Embodiments of analytical test strips according to the present invention can also include a reference zone that is not exposed to the liquid sample. Such a reference zone can be used, for example, to provide a standard reflectance response even after a liquid sample has been applied to the analytical test strip. Furthermore, a white-colored zone that receives a portion of the liquid sample can be provided and adapted such that a response of the white-colored zone is useful in evaluating characteristics of the liquid sample (e.g., evaluating the hematocrit of a blood sample).
  • [0098]
    Embodiments of analytical test strips according to the present invention can be configured such that the sample zone and control zone can be scanned for their respective responses in a linear fashion and the sample and control zone detected by a suitable signal processing technique (e.g., peak detection signal processing techniques). Such linear scanning can also reduce a required registration between the analytical test strips and an associated meter, with the reduced registration being beneficial in terms of minimizing the volume of liquid sample required to successfully employ the analytical test strip.
  • [0099]
    It should be understood that various alternatives to the embodiments of the invention described herein may be employed in practicing the invention. It is intended that the following claims define the scope of the invention and that structures within the scope of these claims and their equivalents be covered thereby.
Patent Citations
Cited PatentFiling datePublication dateApplicantTitle
US4649121 *Feb 26, 1985Mar 10, 1987Miles Laboratories, Inc.Viability test device
US5334508 *Jan 14, 1993Aug 2, 1994Boehringer Mannheim GmbhProcess and agent for the colorimetric determination of an analyte by means of enzymatic oxidation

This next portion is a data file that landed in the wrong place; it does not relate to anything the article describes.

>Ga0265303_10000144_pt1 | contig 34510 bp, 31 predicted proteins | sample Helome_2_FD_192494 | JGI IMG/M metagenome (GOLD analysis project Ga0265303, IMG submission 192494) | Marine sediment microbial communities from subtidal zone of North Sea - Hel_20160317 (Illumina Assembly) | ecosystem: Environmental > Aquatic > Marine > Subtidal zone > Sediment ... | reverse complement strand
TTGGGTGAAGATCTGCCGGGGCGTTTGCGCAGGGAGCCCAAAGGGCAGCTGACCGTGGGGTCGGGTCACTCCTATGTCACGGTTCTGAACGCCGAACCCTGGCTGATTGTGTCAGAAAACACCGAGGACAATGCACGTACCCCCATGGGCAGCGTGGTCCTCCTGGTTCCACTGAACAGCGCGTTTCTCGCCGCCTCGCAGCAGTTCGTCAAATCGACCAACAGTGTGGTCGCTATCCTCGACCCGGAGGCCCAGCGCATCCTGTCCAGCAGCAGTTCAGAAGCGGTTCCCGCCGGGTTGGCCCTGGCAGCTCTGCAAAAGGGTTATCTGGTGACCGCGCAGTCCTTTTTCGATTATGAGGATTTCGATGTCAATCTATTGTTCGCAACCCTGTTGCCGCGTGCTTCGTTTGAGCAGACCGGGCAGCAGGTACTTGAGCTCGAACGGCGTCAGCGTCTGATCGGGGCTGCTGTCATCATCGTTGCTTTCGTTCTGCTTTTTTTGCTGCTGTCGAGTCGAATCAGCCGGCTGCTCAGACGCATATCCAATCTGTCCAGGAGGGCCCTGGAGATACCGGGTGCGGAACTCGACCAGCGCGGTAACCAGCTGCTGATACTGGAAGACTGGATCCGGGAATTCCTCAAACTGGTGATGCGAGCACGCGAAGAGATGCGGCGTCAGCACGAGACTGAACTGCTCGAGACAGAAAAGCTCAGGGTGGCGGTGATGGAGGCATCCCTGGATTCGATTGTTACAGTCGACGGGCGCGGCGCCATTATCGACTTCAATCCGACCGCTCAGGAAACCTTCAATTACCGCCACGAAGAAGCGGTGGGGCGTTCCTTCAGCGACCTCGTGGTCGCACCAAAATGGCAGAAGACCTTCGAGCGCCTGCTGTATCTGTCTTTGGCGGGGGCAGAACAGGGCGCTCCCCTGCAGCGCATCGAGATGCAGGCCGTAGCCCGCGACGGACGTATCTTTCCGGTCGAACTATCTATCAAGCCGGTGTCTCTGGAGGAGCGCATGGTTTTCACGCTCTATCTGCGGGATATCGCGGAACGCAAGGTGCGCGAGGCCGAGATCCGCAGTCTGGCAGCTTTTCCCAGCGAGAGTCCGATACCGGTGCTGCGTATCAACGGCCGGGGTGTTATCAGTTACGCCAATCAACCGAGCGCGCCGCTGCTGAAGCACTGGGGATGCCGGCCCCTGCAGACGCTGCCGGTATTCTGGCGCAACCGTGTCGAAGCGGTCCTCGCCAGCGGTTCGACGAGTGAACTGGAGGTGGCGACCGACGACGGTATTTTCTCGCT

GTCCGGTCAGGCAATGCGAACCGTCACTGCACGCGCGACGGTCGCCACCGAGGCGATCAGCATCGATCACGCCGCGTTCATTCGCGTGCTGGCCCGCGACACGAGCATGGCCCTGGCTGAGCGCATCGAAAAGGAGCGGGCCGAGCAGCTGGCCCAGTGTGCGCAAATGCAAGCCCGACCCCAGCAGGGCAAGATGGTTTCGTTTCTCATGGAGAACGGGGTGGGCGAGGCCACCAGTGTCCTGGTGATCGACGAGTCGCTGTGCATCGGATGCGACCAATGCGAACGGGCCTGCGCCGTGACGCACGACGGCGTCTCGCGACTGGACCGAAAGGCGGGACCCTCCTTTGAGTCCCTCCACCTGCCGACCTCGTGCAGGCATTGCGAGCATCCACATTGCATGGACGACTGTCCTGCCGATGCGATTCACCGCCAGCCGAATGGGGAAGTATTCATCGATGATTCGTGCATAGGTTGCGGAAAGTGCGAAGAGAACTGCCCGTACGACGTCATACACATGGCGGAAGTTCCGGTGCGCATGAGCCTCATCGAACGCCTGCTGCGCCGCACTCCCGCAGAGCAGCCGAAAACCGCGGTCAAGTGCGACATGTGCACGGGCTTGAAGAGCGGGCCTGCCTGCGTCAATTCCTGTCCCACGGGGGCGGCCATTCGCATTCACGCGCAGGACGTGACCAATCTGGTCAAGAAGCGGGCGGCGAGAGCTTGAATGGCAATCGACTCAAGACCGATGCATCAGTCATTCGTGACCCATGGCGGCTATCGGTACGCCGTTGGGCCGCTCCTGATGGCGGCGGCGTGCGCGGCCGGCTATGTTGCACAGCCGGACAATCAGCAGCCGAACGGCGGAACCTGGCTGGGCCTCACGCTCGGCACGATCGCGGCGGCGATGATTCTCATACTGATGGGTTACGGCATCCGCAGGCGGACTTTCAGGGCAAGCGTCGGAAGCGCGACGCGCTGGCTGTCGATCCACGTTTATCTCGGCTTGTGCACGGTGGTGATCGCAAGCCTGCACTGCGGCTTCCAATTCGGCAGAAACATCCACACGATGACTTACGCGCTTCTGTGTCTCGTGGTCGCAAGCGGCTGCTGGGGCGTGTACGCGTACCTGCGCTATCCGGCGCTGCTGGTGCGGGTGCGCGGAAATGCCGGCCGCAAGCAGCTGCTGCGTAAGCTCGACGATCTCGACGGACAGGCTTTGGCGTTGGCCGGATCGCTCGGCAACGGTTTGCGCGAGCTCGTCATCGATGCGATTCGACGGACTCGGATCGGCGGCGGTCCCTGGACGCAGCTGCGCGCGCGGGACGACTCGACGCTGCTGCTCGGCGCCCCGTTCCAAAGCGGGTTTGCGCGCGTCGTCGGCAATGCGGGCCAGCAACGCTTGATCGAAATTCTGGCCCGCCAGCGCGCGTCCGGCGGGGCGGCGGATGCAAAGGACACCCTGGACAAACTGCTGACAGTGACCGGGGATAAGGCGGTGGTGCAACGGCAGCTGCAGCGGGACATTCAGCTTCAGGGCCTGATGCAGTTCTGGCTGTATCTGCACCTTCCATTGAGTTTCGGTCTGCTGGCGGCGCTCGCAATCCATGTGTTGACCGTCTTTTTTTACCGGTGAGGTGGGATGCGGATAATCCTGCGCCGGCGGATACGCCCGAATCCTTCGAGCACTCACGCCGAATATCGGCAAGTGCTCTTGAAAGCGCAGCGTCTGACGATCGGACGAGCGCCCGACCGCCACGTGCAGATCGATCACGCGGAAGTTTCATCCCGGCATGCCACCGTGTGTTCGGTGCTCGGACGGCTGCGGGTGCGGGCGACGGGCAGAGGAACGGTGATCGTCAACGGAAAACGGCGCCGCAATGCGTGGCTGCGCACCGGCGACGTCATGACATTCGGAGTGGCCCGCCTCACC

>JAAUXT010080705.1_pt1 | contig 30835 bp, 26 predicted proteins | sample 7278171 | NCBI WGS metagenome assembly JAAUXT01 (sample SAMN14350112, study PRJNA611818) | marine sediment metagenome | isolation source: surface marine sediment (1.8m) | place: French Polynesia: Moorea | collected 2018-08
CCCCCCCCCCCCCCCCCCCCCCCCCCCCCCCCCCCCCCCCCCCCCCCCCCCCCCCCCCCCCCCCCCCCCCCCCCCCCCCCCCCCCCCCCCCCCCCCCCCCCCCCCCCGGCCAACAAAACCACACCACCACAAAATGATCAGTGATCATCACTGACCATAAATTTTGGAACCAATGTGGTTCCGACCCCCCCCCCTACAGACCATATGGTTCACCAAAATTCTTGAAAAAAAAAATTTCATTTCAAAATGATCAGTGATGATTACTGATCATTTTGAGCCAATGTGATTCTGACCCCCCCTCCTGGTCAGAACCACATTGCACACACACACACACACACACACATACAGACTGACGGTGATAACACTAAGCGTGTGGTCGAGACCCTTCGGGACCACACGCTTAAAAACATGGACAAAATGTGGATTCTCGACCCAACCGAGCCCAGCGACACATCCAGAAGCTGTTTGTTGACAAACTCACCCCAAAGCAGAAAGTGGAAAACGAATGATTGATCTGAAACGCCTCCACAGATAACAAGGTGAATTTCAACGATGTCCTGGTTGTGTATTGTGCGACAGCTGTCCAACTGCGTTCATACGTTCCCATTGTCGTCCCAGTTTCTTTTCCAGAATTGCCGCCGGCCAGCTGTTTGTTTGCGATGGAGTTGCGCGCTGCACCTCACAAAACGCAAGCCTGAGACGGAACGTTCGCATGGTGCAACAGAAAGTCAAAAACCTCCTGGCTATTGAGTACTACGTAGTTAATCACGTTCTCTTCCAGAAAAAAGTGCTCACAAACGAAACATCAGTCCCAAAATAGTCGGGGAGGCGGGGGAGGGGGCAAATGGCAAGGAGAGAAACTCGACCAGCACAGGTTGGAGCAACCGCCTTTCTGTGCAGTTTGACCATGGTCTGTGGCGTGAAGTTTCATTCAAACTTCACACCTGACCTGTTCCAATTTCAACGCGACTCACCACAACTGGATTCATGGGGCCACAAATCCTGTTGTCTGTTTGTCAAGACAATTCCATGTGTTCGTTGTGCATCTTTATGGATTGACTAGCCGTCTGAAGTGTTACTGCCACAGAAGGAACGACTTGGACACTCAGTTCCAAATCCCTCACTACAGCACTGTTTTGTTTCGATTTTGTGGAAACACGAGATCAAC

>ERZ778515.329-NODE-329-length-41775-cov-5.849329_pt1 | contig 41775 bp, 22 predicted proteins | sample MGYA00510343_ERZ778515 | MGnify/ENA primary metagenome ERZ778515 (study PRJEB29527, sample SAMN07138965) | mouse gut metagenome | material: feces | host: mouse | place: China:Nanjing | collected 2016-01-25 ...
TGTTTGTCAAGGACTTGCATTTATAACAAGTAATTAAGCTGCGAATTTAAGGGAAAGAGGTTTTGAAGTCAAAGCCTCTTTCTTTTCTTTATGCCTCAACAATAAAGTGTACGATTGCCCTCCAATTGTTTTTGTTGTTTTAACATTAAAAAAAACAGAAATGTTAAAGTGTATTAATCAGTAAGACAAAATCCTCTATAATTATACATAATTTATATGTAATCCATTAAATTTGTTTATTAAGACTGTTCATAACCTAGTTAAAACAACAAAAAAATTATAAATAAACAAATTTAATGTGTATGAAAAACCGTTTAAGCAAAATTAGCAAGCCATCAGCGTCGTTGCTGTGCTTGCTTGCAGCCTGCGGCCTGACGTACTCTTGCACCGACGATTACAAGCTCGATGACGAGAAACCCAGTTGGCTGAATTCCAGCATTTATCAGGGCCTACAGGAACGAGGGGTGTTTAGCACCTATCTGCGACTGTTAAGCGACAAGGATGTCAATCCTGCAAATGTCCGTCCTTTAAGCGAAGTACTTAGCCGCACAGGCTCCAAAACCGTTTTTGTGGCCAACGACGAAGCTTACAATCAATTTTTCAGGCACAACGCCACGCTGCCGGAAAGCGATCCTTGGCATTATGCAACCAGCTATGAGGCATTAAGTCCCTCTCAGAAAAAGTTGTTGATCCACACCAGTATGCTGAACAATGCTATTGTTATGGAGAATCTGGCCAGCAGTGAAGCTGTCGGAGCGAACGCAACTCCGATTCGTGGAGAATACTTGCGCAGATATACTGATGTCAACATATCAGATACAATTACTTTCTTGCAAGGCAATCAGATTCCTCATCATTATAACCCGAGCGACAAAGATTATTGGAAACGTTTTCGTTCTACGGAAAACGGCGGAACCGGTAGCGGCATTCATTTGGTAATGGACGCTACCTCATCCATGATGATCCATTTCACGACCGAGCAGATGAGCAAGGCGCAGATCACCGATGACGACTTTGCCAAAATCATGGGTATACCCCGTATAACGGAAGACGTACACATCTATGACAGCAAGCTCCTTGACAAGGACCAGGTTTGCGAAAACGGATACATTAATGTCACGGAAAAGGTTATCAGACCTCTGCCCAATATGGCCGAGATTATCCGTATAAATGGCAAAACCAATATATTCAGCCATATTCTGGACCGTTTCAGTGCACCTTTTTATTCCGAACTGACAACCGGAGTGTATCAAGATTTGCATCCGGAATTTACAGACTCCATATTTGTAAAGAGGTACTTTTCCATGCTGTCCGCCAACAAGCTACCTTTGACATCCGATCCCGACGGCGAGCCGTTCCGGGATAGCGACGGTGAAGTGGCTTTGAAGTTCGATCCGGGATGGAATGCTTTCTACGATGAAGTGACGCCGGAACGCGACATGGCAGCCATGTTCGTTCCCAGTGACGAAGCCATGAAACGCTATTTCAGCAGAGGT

US5416000 *Nov 21, 1991May 16, 1995Chemtrak, Inc.Analyte immunoassay in self-contained apparatus
US5712170 *Dec 29, 1993Jan 27, 1998Oy Medix Biochemica AbTest strip, its production and use
US5843691 *Dec 31, 1996Dec 1, 1998Lifescan, Inc.Visually-readable reagent test strip
Referenced by
Citing PatentFiling datePublication dateApplicantTitle
US8008068 *May 13, 2008Aug 30, 2011Light Pointe Medical, Inc.Nonhemolytic optical sensor with enhanced reflectance
US9063091 *Mar 13, 2013Jun 23, 2015Ixensor Inc.Test strips and method for reading test strips
US9466104May 14, 2015Oct 11, 2016Ixensor Inc.Reading test strip with multiple reaction areas under different exposures or light intensities
US9600878May 14, 2015Mar 21, 2017Ixensor Inc.Reading test strip with reaction area, color calibration area, and temperature calibration area
US9778200Jul 15, 2013Oct 3, 2017Ixensor Co., Ltd.Method and apparatus for analyte measurement
US20090219509 *Feb 29, 2008Sep 3, 2009Hiroshi NomuraOptical sensor with enhanced reflectance
US20090219510 *May 13, 2008Sep 3, 2009Hiroshi NormuraNonhemolytic optical sensor with enhanced reflectance
US20110097755 *May 13, 2009Apr 28, 2011Hiroshi NomuraApparatus and Method for Optically Sensing Analyte Concentration in an Erythrocyte-Containing Fluid
US20130047415 *Aug 26, 2011Feb 28, 2013Lifescan Scotland Ltd.Use of chamber height to affect calibration code in test strip manufacturing
US20130267032 *Mar 13, 2013Oct 10, 2013Ixensor Inc.Test strips and method for reading test strips
WO2011012848A1Jul 26, 2010Feb 3, 2011Suresensors LtdImprovements relating to sensor devices
Classifications
U.S. Classification436/95, 422/400
International ClassificationB01J23/58, C01B3/40, G01N31/22
Cooperative ClassificationY10T436/144444, G01N33/558
European ClassificationG01N27/327B, G01N33/558
Legal Events
DateCodeEventDescription
Jul 30, 2004ASAssignment
Owner name: LIFESCAN, INC., CALIFORNIA
Free format text: ASSIGNMENT OF ASSIGNORS INTEREST;ASSIGNORS:MATZINGER, DAVID PARKES;GUO, SHERRY;QURAISHI, KHALID RASHID;REEL/FRAME:015649/0676;SIGNING DATES FROM 20040728 TO 20040729